Tuesday, November 13, 2012
Last weekend I attended the Avid workshop that was offered by an Ithaca graduate. I had no prior Avid experience and I was really interested in learning the program this semester. The workshop was 10am to 4pm with a free hour for lunch. In those five hours I learned the very basics of Avid. They focused a lot of attention on organization. So much in fact, that we didn't work on actual editing until 1pm. Although slightly annoyed with how little editing I learned, I did finally realize the importance of organization when editing. With Final Cut it is easy to just import and drag files around the timeline. Avid does not allow this. You have to be organized and every edit you do has to have a purpose, that is just how the program works. Although annoying to get used to, it forces you to be organized which is good when working on a project with multiple editors. The program is set up so it is easy to transfer projects, add comments to edits (a director can give his editor notes without having to meet with them face to face), and the program allows you to manipulate settings to your own preferred look that you can access each time you log into the program.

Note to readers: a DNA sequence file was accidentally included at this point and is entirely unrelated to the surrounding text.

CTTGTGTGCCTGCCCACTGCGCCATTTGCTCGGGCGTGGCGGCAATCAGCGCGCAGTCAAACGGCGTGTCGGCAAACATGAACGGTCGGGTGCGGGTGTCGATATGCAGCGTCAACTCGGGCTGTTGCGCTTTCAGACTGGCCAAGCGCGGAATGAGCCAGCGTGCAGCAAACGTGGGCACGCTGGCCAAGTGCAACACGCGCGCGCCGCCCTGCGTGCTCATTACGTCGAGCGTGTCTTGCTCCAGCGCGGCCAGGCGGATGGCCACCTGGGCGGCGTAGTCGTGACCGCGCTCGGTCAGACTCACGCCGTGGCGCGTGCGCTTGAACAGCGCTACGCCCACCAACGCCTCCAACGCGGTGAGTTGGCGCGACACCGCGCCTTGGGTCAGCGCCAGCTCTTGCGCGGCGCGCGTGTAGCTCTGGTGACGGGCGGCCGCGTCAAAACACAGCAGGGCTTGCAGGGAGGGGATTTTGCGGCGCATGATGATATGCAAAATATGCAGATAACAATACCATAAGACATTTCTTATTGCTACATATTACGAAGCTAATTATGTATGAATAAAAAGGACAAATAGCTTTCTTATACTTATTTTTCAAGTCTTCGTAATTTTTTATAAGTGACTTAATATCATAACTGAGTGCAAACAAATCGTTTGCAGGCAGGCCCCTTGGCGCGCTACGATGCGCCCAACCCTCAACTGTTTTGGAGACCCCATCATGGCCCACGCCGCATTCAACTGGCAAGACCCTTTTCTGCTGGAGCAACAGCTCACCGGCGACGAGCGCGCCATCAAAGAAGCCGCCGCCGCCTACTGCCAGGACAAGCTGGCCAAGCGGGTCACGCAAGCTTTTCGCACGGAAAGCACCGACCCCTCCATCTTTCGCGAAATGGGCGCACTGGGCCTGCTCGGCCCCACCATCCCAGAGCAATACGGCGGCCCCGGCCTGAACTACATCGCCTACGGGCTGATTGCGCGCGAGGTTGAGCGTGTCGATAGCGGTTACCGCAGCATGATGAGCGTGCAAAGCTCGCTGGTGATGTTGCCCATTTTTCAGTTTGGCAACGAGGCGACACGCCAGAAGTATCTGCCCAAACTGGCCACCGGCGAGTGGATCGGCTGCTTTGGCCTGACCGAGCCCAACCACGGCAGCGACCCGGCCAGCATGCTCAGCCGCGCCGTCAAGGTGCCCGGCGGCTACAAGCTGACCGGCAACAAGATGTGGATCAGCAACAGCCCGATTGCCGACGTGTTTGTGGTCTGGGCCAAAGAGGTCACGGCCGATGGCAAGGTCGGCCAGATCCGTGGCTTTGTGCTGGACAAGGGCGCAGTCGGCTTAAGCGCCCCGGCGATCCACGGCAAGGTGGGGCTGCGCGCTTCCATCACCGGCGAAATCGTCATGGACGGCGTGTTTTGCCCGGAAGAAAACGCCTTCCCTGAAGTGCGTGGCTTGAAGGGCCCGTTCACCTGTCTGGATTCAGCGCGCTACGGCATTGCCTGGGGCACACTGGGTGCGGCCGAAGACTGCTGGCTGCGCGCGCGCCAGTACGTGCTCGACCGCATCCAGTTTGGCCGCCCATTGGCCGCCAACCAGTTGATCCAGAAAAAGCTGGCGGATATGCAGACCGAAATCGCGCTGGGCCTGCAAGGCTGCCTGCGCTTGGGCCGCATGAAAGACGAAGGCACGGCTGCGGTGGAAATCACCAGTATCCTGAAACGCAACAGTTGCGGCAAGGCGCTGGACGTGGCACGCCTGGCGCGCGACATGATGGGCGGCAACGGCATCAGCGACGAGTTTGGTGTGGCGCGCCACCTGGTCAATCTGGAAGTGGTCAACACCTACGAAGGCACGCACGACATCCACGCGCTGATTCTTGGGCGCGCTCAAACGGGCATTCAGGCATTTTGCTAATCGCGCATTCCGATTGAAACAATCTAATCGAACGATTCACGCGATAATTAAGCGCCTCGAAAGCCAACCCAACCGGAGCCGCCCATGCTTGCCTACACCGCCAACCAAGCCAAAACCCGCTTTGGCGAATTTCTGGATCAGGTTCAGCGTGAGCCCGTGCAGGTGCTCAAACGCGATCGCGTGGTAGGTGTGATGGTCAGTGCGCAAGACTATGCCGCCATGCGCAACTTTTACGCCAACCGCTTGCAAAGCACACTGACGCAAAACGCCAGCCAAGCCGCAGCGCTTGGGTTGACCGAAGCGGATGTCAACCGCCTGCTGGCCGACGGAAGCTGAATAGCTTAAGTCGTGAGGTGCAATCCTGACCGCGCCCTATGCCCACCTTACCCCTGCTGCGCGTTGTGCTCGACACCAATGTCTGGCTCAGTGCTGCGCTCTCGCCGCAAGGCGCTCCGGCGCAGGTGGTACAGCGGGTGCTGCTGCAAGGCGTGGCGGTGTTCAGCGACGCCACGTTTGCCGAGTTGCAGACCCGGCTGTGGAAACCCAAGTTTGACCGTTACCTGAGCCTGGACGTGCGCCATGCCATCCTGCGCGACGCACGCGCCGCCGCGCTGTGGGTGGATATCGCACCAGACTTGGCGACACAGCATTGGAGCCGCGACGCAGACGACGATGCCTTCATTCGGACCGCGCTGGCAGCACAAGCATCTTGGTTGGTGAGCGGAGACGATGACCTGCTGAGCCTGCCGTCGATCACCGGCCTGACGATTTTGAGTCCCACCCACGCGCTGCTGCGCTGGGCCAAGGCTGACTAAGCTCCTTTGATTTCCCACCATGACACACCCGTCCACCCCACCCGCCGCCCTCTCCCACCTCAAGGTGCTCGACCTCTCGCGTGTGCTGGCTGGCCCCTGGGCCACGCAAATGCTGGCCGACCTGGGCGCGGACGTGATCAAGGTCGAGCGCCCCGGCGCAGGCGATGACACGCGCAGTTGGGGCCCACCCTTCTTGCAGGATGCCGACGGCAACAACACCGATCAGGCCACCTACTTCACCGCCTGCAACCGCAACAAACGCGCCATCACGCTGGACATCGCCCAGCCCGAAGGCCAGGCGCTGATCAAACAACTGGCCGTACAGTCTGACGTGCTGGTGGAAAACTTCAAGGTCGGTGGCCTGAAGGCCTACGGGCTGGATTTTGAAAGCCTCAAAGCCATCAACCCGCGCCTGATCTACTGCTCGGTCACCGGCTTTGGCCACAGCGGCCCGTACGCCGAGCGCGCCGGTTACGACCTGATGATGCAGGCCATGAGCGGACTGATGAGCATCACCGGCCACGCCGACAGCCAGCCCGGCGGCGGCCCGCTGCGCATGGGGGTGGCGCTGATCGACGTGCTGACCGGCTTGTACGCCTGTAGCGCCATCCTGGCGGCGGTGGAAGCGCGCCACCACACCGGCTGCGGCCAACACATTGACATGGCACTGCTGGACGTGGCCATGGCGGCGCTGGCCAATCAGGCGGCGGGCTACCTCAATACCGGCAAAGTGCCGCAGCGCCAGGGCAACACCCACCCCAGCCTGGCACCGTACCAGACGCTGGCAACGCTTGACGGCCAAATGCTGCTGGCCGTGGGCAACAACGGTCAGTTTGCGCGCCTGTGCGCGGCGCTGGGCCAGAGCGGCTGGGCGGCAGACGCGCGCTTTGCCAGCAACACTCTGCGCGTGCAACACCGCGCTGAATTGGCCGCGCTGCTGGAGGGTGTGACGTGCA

A really awesome aspect of the program is that it has a script recognition option. This is an expensive plug in, but if you want just one sentence from the hours of video you shot, you can search for it in the script, and it will find the audio/video clip for you. It really is an amazing program. The basic editing that I learned was how to import and convert clips to the avid format so that editing is easy and quick. I also learned how to move clips, trim them, add transitions, effects, and manipulate volume levels. I got daring and began to play with green screen, but that didn't go so well. I would like to learn more about the program, but know it will take time. I think if I were to edit a small project on the program, it would help me to get a better grasp of the program.
For anyone interested in learning Avid, here is a useful tool to use when editing.